SCRIPT: “But however hard they fight for that independence, these troops…..”
Or into a graphic:
SCRIPT: “…are worried that the measures go too far.”
[NEW SEQUENCE - GRAPHIC]
SCRIPT: “So, what exactly would the measures mean to someone earning £30,000 a year?”
Some other transitions:
“Two miles away….”
“Two hours later…”
“And this is why:…”
“And here’s the reason:…”
These are all phrases which help to ‘hold hands’ with the previous sequence or sentence . But try to
avoid the over-used, “meanwhile” and “in a separate development”.
Too often, correspondents start a new sequence of pictures almost as though they were starting a new
piece. Consider these sentences - each beginning a new sequence of pictures in the same piece:
SEQUENCE 1: “It’s the first religious festival they’ve been able to have….”
SEQUENCE 2: “These survivors may be celebrating today, but the reality…”
SEQUENCE 3: “These three sisters are cyclone orphans…”
SEQUENCE 4: “This place is between relief and reconstruction..”
SEQUENCE 5: “Yet another legacy of the cyclone…”
The beginning of each sequence could be the beginning of an entirely new piece. There are no
transitions from sequence to sequence. No connections. No flow.
Sometimes a transition can be more sophisticated. In a report from Kosovo, for example, one
correspondent moved from a sequence of a funeral to one of a soldier returning home with the words:
“The funeral was over by the time this man returned home from the fighting at the front.” Again, this
took the viewer seamlessly from one sequence to the next. As does this:
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involved with and even the football team he supports can all help my investigation by narrowing down
His email address is perhaps the most powerful clue you can find. There's every chance that John
Smith himself has an online presence, but whilst there may be millions of John Smiths on Google,
only one of them will have the email address email@example.com.
Not many people think of putting an email address into Google's search box, but as it is unique to the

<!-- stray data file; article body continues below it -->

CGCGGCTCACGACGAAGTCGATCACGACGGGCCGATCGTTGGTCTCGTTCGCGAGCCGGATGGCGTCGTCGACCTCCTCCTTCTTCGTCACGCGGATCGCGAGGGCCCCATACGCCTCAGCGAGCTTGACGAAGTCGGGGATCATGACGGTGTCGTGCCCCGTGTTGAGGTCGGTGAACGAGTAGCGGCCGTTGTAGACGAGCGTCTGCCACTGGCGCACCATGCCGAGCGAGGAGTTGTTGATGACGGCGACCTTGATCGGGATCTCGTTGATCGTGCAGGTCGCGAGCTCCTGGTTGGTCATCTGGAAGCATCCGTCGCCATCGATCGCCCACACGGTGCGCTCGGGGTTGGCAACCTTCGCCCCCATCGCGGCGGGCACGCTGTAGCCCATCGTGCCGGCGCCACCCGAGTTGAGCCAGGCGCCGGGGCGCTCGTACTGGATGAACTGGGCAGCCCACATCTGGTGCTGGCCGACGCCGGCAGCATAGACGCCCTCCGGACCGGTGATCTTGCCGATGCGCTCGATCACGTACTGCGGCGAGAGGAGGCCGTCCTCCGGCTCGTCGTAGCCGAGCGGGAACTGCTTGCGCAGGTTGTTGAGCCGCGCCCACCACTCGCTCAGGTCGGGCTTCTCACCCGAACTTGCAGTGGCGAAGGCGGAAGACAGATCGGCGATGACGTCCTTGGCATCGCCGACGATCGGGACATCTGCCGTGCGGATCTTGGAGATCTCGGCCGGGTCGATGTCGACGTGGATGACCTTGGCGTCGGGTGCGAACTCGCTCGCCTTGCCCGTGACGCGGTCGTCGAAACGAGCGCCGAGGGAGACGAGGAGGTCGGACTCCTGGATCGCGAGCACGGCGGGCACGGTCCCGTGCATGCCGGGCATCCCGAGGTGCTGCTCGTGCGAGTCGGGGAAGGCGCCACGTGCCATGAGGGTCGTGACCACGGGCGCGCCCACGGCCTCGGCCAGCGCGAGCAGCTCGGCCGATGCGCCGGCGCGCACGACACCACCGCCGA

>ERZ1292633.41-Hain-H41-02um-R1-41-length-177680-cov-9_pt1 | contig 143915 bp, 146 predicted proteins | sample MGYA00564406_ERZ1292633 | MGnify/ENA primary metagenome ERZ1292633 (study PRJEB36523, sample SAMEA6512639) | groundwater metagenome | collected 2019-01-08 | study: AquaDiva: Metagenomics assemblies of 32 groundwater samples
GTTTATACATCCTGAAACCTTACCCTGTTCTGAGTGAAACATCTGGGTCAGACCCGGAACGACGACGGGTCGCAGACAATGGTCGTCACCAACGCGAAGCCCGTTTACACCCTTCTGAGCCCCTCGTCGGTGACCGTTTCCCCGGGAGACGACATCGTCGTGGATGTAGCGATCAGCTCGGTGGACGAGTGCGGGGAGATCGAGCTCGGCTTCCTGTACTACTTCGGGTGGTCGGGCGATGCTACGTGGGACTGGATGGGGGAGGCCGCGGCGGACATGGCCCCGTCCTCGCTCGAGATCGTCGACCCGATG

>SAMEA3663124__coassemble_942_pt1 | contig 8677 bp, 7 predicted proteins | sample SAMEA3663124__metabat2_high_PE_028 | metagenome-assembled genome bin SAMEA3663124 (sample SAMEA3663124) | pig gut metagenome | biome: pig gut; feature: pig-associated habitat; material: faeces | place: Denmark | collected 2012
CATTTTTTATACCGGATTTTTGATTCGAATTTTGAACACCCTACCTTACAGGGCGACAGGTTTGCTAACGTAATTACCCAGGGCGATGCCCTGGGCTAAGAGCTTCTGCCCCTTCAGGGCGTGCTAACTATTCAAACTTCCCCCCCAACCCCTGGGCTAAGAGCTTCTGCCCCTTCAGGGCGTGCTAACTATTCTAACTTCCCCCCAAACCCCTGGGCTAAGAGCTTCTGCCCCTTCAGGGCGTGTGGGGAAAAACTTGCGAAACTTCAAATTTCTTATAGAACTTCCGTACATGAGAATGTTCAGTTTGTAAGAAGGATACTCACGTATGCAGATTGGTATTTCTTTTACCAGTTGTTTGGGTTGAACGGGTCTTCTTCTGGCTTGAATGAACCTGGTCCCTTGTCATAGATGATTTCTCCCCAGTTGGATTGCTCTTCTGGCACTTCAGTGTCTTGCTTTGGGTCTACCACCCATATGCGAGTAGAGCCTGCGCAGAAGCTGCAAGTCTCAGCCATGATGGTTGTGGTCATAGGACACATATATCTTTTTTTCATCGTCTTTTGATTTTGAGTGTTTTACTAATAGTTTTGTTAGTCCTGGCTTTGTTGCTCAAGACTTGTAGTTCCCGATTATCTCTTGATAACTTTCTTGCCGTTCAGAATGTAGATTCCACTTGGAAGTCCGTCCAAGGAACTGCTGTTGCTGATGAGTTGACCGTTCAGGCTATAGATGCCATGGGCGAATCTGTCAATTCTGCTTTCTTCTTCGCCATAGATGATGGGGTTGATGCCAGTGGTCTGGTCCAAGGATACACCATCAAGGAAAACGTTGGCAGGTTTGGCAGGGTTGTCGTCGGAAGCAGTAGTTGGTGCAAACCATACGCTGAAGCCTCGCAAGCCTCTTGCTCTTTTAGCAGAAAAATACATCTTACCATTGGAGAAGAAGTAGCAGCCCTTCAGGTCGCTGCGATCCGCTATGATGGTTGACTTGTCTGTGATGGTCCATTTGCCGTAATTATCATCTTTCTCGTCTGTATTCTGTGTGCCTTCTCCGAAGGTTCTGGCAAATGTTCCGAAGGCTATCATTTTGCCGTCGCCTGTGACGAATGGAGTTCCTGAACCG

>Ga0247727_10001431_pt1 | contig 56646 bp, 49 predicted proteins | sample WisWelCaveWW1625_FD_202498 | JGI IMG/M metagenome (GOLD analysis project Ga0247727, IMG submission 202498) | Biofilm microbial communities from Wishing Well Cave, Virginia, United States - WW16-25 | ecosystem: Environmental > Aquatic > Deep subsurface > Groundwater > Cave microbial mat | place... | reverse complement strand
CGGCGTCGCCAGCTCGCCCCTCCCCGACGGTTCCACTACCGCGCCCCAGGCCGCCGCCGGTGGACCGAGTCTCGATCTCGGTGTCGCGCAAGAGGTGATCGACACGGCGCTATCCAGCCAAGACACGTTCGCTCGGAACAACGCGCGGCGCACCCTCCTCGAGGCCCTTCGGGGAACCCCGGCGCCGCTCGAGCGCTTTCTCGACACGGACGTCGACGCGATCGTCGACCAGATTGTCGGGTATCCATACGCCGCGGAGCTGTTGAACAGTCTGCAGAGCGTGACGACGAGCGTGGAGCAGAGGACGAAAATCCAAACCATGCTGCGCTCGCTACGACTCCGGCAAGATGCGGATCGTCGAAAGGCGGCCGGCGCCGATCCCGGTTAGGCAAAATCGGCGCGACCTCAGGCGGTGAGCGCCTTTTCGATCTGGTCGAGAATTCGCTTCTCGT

individual it will produce anything they have sent to online message boards, email lists and
communities they belong to. If I find nothing for this particular email address I will try searching for the
'user name' on its own as there's every chance he may also have registered
firstname.lastname@example.org or email@example.com.
It is easily possible that any personal keywords I find, together with the lateral thinking and sheer
persistence I use in my searches, will produce the exclusive information that makes it all worthwhile.”
Paul Myers specialises in internet research and teaches web page design and image production. Paul
writes for bbc.co.uk and regularly produces internet live chat shows with guests as diverse as Ken
Livingstone and Westlife. He also acts as an online research consultant for Watchdog.
Improve your research skills:
Investigative Research on the Net Part 1
Investigative Research on the Net Part 2
If you are reading this outside the BBC, you can find out more by visiting www.bbctraining.com
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SUBSCRIBE NOW: Peter.firstname.lastname@example.org and tell us how you heard about it.
Continuing until June, the online and large-scale investigation into what goes on in UK classrooms.
With special sections for pupils, parents and teachers.
Every day new words enter the language. This site looks at the more interesting arrivals and makes up
new ones. Look up ‘madeupwordino’!
Where’s it gone?
Vast amounts of content have vanished from the internet, but you can retrieve it if you know where to
look. Here you can browse 55m pages archived from 1996 to today.
Don’t forget our training can be done at one of our sites – or with you round at your place at a time to